Opinion 93-73

September 14, 1993


Digest:         A town justice who is permitted to practice law need not recuse himself or herself from proceedings involving the District Attorney's office, after an adversarial proceeding between the justice (representing his or her spouse) and the District Attorney's Office, unless the justice has a personal bias or prejudice against the District Attorney's Office, or the justice's impartiality might reasonably be questioned.


Rules:          22 NYCRR §§100.3 and 100.3(c)(1).


         A town justice who is permitted to practice law, and whose spouse is a defendant in a criminal proceeding in a jurisdiction adjacent to the inquiring justice's, advises this Committee that the attorney who represented the spouse can no longer continue to do so due to a conflict. The inquiring justice is going to be substituted and represent the spouse thereafter. The justice also states that he or she can and has appeared in that other court on behalf of clients, since neither of the justices in that jurisdiction are attorney-justices.

         The inquiring justice plans to make a motion in the criminal case for appointment of a special district attorney due to an alleged personal relationship between the complainant and the district attorney. The disposition of this planned motion clearly is unknown at this time.

         The question in this matter will arise only if the district attorney's office continues to prosecute the case after the inquiring justice's substitution therein. The justice asks if he or she should thereafter recuse himself or herself from any proceeding involving the district attorney's office.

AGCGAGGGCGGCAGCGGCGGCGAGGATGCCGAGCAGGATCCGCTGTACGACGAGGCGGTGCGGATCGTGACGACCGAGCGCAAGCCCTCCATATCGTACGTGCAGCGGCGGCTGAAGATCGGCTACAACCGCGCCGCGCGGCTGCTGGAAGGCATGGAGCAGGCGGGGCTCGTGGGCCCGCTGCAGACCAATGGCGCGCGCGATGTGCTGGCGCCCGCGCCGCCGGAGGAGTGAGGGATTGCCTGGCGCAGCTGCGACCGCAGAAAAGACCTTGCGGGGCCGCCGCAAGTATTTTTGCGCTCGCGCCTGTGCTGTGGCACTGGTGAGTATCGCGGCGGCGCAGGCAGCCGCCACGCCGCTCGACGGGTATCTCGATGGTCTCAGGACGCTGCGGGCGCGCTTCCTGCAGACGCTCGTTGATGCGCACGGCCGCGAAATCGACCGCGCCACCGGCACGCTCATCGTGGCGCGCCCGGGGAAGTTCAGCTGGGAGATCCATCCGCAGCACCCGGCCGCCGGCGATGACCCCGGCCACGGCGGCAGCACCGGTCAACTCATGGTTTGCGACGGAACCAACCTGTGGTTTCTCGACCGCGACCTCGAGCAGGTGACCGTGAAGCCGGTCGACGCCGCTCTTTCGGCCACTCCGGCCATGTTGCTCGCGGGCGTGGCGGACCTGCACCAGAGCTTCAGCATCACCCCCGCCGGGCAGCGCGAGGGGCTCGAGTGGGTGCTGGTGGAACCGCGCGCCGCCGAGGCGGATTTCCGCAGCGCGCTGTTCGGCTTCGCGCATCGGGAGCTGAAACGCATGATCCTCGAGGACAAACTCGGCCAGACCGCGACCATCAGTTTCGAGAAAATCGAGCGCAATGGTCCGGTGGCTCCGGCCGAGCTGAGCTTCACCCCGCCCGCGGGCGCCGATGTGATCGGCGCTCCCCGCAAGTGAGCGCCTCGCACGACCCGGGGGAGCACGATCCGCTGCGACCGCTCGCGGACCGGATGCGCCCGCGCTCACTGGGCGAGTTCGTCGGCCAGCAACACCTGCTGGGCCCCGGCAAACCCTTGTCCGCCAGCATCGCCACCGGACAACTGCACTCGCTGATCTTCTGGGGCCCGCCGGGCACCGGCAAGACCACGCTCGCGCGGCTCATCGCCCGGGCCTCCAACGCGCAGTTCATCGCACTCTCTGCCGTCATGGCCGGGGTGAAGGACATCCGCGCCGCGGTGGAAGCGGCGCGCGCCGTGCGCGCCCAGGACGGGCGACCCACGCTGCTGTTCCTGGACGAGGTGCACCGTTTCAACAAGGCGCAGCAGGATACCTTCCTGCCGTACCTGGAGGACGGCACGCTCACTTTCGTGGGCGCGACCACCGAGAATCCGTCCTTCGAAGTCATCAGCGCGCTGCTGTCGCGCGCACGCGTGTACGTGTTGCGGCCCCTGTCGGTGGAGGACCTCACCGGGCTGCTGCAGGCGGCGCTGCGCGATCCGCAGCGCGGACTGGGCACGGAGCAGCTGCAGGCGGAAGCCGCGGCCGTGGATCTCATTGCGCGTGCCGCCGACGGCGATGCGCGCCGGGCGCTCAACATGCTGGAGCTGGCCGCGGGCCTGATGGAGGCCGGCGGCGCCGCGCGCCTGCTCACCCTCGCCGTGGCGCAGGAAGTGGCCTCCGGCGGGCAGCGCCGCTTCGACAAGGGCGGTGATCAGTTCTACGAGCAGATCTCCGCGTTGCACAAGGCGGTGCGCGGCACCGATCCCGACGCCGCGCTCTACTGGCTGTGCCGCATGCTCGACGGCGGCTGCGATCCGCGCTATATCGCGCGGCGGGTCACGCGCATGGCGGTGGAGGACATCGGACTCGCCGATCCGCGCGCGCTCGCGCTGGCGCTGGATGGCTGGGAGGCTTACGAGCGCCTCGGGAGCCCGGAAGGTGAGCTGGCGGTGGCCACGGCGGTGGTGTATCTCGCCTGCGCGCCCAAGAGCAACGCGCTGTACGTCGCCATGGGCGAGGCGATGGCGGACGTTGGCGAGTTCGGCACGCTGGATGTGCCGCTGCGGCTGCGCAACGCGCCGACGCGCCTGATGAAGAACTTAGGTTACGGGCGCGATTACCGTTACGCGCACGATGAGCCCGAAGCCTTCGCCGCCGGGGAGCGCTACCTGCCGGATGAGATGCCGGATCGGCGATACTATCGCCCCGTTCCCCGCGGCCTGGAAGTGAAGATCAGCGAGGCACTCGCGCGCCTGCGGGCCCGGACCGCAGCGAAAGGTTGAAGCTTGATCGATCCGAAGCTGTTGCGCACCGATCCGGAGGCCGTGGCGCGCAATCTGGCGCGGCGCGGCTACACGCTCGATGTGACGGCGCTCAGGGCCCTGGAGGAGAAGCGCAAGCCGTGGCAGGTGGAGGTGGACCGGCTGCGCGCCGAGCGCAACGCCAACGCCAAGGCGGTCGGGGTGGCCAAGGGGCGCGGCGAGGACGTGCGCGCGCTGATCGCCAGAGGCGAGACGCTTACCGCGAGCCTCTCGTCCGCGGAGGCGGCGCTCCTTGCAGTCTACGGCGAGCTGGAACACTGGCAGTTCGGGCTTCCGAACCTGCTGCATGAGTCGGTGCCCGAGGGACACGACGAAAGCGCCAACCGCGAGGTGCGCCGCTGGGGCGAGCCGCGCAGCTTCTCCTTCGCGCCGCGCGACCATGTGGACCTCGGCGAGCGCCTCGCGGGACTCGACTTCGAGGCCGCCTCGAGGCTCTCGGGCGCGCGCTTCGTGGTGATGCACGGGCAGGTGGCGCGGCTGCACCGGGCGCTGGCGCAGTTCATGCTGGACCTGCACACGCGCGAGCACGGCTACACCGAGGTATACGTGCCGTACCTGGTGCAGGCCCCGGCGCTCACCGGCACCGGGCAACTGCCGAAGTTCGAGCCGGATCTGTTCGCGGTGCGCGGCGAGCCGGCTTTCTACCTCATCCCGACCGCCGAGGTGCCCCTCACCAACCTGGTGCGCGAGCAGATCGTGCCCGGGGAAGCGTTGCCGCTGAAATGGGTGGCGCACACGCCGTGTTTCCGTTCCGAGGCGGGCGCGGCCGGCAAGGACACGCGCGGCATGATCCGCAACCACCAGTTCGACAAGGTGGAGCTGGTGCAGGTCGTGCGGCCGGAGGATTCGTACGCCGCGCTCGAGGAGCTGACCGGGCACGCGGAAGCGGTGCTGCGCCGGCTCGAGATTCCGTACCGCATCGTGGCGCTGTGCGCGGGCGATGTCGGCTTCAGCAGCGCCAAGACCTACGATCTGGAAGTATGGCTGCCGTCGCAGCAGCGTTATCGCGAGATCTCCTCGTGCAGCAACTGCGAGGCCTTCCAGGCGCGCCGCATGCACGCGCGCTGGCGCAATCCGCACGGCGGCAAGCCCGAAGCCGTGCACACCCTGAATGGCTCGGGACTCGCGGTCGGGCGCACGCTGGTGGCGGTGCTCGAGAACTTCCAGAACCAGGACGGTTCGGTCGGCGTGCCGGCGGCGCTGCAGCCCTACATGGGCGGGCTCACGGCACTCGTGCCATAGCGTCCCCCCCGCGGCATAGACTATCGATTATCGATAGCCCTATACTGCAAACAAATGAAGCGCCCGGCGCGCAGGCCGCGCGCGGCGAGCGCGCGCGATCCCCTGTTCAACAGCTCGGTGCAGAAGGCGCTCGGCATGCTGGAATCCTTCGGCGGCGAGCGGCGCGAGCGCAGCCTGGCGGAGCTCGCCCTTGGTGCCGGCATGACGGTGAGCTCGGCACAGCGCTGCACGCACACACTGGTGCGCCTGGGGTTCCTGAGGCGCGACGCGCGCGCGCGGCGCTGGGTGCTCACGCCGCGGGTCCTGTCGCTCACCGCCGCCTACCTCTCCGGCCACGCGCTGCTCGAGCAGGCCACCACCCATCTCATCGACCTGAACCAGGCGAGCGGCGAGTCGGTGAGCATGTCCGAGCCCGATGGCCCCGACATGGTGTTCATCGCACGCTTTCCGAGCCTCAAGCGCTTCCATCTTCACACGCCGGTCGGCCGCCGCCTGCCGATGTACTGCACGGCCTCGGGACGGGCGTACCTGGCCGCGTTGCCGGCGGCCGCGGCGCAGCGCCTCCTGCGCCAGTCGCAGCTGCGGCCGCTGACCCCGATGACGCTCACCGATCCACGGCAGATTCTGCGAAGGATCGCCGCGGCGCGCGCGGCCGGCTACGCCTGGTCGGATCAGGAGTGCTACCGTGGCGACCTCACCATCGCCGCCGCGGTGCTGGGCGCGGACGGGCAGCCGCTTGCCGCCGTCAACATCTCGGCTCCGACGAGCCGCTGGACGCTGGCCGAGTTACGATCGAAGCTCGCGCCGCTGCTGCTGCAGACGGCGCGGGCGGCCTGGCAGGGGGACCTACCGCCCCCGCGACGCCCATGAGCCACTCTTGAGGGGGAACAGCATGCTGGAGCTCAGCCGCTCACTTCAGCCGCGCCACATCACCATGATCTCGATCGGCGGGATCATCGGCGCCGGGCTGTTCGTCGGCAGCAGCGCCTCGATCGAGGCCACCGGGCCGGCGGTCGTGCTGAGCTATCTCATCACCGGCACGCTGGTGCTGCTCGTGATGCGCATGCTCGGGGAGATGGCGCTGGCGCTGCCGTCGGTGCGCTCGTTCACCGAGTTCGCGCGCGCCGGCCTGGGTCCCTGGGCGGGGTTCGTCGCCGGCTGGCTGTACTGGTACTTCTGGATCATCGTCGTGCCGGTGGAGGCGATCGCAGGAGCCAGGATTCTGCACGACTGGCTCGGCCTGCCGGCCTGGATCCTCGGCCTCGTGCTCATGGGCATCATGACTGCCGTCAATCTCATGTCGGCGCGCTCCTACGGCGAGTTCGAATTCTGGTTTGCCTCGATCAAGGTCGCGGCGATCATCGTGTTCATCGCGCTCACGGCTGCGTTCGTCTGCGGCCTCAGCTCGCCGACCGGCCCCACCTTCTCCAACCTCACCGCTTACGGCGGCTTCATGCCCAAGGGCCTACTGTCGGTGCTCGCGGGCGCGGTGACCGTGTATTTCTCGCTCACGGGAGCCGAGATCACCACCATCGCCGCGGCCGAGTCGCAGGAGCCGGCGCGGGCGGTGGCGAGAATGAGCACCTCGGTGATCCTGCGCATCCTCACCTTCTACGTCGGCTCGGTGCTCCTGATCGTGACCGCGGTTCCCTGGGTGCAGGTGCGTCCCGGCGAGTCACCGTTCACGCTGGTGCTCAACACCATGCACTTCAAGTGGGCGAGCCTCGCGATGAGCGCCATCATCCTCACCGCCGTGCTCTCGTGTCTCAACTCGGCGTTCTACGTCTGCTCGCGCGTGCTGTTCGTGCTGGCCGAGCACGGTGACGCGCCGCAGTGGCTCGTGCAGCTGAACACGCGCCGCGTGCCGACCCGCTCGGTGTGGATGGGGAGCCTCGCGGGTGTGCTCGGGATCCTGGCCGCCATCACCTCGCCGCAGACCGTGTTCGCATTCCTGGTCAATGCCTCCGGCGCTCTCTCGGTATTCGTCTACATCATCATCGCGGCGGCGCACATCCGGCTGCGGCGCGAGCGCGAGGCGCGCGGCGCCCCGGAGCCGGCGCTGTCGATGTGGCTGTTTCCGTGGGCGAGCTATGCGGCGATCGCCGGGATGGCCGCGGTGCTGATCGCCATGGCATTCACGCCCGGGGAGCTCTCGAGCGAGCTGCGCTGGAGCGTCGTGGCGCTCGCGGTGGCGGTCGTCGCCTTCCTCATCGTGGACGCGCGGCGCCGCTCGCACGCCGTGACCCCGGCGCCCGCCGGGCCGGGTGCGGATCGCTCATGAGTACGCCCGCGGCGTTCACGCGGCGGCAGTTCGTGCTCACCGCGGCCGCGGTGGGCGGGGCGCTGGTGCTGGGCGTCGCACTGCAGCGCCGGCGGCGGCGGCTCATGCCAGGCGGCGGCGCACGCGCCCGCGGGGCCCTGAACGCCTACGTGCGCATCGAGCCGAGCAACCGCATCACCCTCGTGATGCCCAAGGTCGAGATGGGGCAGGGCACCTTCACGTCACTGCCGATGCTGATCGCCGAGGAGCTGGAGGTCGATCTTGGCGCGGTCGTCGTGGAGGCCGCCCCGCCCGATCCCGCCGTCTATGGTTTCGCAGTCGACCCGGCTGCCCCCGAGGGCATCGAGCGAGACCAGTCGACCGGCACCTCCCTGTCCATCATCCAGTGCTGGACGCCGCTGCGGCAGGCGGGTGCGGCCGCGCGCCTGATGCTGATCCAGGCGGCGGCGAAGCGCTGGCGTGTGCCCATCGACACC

It is a common practice for justices who are permitted to practice law to be adversarial in their private practices against district attorney's offices, whether it be in local courts presided over by non-attorney justices, county courts, supreme courts or appellate courts, and such practice clearly is permitted without the attorney-justice having to recuse himself or herself from presiding over matters involving the District Attorney’s Office in his or her own jurisdiction.

         However, if the inquiring justice, for any reason, has a personal bias or prejudice concerning the district attorney's office, or if he or she is of the opinion that his or her impartiality reasonably might be questioned in the particular

circumstances, then he or she must recuse himself or herself from matters involving that party, be it the district attorney's office or any other party. [NYCRR Section 100.3 (c)(1)].

         Section 100.3 of the Rules of the Chief Administrator states that “the judicial duties of a judge take precedence over all his other activities.” Therefore, if the justice believes that in the circumstances he or she might not be impartial, perhaps requiring disqualification from all matters in which the district attorney appears, the justice simply should not represent his or her spouse.